Why Futures Trading?

Is futures trading for everyone? Of course not! Futures trading is risky and complex; but inside of a good trading plan, it does have some merit. However, with that said a misstep on a futures trade can cost thousands of dollars in the blink of an eye. Traders who are not well-capitalized, well-trained, and knowledgeable will almost certainly lose money in futures.

Investors should learn about the futures market as it sets prices for essential commodities and effects the equity markets.

Once a potential investor understands how the futures market works, he or she can decide whether direct participation is a good idea. Most investors decide to stay away. Others dabble in the market, using indirect investments with steadier returns.

Futures trading: How it works

Every commodity in the world varies in price according to quality, quantity, location, scarcity, and time. In the futures market, prices are first divided according to time into a spot price and a series of futures prices.

The spot price is the cost of something today, right now, on the spot. Spot prices are quoted in the financial press and available online. They are the prices for large lots of commodities like wheat, gold, or cotton, and baskets of financial instruments like stocks or Treasury bonds.

Futures prices, on the other hand, are the amounts at which two traders agree to buy or sell something at a particular date in the future. They can vary substantially from the spot price. 선물옵션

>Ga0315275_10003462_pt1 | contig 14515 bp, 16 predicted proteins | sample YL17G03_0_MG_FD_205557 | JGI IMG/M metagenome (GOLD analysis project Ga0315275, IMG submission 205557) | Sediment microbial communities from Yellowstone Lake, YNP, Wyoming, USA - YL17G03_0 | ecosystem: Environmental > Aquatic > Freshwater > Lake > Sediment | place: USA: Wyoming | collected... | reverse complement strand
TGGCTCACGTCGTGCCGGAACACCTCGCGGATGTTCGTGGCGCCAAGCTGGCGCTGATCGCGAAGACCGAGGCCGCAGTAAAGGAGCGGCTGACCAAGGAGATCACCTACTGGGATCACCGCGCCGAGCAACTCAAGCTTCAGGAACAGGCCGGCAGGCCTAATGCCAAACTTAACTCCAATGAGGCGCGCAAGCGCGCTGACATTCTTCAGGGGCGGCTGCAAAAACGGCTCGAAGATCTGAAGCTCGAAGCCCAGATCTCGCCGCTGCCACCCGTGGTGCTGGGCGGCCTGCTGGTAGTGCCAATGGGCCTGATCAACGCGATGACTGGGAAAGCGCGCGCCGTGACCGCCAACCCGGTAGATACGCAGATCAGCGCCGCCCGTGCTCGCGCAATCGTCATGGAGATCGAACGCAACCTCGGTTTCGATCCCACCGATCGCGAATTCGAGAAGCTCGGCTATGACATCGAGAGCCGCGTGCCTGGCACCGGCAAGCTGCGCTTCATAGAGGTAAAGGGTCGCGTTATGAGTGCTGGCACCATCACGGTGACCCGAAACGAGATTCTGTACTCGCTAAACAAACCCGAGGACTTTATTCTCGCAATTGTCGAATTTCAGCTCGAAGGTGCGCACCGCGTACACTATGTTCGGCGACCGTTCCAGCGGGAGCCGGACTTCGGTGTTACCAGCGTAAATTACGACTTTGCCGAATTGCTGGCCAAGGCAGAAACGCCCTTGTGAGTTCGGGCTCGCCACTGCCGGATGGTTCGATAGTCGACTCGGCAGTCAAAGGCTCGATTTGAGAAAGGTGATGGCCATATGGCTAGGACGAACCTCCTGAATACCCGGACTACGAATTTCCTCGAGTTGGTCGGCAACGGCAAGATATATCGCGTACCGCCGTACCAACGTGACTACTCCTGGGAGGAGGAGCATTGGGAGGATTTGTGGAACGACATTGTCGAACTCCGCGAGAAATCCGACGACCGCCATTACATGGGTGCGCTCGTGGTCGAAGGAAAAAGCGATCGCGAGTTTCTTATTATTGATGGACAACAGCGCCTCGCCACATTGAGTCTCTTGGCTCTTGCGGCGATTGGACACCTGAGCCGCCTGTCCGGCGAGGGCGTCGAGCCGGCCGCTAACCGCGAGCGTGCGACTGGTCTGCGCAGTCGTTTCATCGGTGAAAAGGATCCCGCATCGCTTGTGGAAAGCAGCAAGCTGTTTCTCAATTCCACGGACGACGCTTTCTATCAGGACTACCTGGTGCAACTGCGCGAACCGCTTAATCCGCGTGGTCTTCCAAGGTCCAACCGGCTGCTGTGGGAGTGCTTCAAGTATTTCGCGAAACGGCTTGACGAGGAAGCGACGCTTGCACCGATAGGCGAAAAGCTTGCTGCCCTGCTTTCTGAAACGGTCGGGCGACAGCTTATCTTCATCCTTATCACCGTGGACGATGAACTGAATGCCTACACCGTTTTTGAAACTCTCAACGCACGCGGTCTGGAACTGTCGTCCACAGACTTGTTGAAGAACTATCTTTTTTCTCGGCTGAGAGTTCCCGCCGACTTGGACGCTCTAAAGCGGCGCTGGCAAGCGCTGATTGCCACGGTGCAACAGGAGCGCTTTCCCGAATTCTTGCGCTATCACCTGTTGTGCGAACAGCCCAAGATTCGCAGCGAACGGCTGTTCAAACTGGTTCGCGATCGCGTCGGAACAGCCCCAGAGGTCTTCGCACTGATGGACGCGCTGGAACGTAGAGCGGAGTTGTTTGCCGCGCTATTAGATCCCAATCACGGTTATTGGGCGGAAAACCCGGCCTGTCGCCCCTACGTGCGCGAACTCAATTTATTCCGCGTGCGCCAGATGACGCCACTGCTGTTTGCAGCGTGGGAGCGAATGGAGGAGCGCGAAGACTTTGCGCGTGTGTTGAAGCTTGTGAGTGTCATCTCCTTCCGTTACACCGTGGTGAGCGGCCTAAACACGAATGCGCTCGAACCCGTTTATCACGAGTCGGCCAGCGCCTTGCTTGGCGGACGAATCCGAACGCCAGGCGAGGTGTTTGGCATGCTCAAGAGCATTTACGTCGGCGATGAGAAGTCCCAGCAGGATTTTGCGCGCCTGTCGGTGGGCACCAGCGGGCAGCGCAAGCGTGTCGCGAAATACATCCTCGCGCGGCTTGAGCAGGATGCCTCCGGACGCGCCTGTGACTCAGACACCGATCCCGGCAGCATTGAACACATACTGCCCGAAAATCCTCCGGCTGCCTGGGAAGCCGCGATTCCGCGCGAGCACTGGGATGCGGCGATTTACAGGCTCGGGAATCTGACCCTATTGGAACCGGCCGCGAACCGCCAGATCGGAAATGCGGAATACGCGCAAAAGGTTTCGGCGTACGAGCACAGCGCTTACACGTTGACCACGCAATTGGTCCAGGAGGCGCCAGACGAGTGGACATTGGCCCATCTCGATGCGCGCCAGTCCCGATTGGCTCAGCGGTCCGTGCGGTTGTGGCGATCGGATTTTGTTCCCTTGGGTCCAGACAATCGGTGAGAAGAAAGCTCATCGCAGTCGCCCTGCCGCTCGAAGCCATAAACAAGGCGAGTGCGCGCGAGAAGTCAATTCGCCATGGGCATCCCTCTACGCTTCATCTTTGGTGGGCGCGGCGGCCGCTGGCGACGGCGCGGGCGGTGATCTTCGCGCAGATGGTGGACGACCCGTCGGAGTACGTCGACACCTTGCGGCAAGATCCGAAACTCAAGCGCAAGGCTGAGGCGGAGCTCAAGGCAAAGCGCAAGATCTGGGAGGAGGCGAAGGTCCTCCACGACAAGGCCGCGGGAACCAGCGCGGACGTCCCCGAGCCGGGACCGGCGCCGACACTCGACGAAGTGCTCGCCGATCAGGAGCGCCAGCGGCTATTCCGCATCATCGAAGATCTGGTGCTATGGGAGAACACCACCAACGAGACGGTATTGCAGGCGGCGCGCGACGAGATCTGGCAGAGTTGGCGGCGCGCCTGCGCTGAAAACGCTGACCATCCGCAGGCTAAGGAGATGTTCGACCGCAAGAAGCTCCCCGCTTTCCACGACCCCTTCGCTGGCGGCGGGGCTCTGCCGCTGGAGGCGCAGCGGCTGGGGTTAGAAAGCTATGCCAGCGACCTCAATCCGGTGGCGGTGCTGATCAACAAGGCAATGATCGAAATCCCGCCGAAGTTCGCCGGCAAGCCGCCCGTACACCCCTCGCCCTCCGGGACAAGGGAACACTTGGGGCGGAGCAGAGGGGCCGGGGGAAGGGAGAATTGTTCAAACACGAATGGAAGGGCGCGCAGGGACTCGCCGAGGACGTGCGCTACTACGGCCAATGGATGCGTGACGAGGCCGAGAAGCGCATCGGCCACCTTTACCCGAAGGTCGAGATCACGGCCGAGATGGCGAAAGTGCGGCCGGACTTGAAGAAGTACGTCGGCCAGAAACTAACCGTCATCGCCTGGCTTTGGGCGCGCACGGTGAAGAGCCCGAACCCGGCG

Incidentally, though they deal in commodities, traders never end up with a trainload of wheat. Futures contracts are actually settled for cash. People who want a physical commodity generally buy it in the spot market.

Those who use futures markets are almost always hedging or speculating rather than buying or selling truckloads of stuff. Hedgers are attempting to lower risk to their business caused by price movements. Speculators are trying to profit by taking on risk.

A hedger, for example, might be someone who has or will have a large amount of wheat and who knows its price might change. Another hedger might be someone who will need a large quantity of wheat in the future. Trading wheat in the futures market, a hedger is setting the price of a commodity in advance. Whether their trades win or lose on a daily basis, over time hedgers are decreasing their price uncertainty.

A speculator, on the other hand, is not hedging against anything he or she owns. What this trader has is an opinion about the way prices will act, based on knowledge of the market. This participant is, you might say, betting on what prices the future will bring. However, speculation is not merely gambling, but an informed estimate of what will happen in the future, written up in a contract and backed by cash


A speculator’s contract, though, or a hedger’s, is usually for more money than the trader actually puts up. It is amplified by borrowing, or in other words, leveraged. Contracts in the futures market are highly leveraged.

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